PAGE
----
Mohammed Jaddou: The Syrian Refugee Wonderkid

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Mohammed Jaddou: The Syrian Refugee Wonderkid

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Copa90
Copa90
9 mins
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Post by Neil Stacey

Mohammed Jaddou is 17 years old. Considered as one of the brightest footballing talents in Asia, he is captain of the Under 17 Syrian National Team that qualified for the Under 17 World Cup. But he will not participate in the tournament later this year. Now a refugee in Germany, the precociously talented Mohammed has moved a long way from both his home in Syria and his dream of representing his country at the Under 17 World Cup.

With a ball at his feet on the pitch, Mo seems to not have a care in the world. But perception and reality can be two very different things. Mo has witnessed the first hand destruction of a civil war that has raged in Syria since 2011.

“Sometimes while we were training (in Syria), we used to see the missiles landing, and witness clashes between the army, the regular army and the free army” he explained.

When Tarik Gharir, a team mate of Mo’s who he considered “an older brother”, was killed in a bombing, Mo’s father decided to leave Syria with his family and seek a new life for all of them in Europe. But people smuggling comes at a price. Mohammed found out the hard way, as he had to leave his mother and two siblings behind in a war torn state.

“4 months have passed now since I last saw them. I miss them so much and I wish I could return to Syria to see them. I hope the day will come when we sit all together in our house free of wars and misery.”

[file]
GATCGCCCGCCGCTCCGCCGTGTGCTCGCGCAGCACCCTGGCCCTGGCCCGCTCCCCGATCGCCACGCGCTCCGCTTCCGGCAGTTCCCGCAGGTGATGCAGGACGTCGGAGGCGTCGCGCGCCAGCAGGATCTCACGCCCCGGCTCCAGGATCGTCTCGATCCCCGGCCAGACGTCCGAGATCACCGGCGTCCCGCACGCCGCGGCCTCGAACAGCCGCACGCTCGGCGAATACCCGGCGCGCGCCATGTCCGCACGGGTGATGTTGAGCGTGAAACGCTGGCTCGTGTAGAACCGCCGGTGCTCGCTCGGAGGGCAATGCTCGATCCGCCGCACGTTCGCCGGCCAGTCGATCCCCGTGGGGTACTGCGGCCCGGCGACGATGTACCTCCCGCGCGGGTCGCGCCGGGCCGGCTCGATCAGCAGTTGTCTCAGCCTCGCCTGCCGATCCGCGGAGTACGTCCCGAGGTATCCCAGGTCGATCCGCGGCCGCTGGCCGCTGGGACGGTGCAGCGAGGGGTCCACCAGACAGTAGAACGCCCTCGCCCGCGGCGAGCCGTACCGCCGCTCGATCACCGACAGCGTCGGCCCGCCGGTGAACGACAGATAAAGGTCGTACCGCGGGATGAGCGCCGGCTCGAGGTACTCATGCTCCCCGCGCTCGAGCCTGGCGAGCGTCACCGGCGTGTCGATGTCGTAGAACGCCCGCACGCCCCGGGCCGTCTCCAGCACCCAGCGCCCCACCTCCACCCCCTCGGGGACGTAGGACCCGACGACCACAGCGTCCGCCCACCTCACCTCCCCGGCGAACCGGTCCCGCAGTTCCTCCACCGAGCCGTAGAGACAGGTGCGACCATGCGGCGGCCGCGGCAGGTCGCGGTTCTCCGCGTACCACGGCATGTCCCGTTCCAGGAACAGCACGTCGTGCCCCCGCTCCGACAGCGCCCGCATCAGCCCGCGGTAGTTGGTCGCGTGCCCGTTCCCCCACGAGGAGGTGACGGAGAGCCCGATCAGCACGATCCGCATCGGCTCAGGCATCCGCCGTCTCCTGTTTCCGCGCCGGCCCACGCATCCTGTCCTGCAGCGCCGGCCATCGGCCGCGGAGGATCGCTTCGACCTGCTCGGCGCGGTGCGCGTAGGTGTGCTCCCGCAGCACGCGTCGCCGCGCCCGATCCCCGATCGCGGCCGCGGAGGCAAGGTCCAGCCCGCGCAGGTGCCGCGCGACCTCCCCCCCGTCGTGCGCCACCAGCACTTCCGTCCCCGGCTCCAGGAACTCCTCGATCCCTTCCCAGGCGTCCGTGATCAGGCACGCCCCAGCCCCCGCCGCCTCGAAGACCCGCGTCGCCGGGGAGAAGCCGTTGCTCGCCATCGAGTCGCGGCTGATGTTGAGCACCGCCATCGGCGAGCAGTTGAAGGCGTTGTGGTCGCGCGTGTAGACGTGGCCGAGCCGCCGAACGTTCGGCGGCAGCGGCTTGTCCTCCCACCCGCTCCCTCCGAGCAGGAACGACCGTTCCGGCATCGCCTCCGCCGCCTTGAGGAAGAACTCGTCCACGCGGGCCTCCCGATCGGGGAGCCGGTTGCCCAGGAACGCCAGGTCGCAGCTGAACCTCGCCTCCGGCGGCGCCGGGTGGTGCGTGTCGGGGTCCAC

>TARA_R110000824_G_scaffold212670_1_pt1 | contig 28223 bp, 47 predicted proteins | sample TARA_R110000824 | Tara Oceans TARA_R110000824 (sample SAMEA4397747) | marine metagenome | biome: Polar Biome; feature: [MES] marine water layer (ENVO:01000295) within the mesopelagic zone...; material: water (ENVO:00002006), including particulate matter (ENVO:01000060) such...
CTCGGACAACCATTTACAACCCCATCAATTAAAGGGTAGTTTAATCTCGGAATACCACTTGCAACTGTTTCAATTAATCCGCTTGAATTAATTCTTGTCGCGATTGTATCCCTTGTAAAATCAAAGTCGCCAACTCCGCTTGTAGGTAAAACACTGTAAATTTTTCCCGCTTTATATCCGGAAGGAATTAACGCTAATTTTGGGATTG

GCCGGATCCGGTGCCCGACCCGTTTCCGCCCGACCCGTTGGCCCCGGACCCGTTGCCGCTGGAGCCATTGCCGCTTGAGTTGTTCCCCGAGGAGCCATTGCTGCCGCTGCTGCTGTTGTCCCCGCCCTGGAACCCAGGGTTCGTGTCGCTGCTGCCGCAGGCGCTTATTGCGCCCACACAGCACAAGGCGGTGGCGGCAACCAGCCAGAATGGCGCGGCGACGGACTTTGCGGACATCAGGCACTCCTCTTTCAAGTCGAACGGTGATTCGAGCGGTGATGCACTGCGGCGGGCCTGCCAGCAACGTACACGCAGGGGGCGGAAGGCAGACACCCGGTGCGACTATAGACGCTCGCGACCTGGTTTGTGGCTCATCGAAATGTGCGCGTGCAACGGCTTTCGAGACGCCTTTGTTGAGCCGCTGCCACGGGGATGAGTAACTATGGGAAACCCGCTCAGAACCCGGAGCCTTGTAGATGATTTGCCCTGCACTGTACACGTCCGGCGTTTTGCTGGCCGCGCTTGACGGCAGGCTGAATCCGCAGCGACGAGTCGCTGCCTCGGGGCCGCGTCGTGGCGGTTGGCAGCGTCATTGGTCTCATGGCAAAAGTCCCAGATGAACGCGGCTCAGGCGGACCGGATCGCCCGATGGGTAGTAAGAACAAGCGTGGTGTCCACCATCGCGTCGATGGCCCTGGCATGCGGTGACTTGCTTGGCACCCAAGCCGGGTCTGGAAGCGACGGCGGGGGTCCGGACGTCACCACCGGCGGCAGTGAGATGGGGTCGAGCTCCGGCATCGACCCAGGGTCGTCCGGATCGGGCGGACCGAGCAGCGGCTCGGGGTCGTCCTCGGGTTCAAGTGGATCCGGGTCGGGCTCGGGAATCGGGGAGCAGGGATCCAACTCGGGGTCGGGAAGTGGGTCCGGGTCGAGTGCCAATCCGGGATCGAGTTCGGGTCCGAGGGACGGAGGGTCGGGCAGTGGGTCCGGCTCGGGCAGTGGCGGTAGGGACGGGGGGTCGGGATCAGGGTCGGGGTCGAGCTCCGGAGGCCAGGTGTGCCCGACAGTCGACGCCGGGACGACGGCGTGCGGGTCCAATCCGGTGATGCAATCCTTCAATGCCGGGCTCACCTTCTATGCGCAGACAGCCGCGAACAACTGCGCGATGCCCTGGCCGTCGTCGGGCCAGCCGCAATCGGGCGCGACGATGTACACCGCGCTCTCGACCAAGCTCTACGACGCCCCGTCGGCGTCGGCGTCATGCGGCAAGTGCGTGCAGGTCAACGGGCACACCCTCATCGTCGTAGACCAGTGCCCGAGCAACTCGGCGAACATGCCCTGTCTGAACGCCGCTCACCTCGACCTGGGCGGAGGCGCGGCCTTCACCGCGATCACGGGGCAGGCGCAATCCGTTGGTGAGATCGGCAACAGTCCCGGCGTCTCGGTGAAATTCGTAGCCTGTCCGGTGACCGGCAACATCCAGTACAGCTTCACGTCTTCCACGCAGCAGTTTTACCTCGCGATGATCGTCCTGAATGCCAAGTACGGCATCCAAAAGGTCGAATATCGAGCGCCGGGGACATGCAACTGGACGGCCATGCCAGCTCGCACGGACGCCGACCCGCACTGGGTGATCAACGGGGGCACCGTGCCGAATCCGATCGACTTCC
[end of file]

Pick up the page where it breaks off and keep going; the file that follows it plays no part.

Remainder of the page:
The journey to Europe was fraught with danger and along the way, Mo “encountered death more than 500 times from airplane bombardment and shooting”. The sea proved no less perilous for him. The boat Mohammed was in, which overcrowded by around 130 people, sank whilst crossing the Mediterranean and only the coast guards of Italy prevented a repeat of the type of images that have been on the front of every newspaper recently.

The journey so far has been tremendously difficult for Mo, but he knows that his battle has only started. As a refugee in Germany, he has no employment status. Despite being courted by some of the Bundesliga’s biggest clubs, Mo’s future looks, for the moment at least, fairly bleak.

He hasn’t learnt German yet, but with the help of volunteers in Oberstaufen where he and his family live, such hurdles are easier for Mo to tackle:

“My dream is to pay for Real Madrid. I dream of becoming the best football player in the world. This is not just a dream, it is an aspiration. Many people dream with no fruitful results. But for me, I intend to make this dream come true”

Having given and sacrificed so much already on his long journey, few would bet against Mohammed making good on his promise and living his dream.

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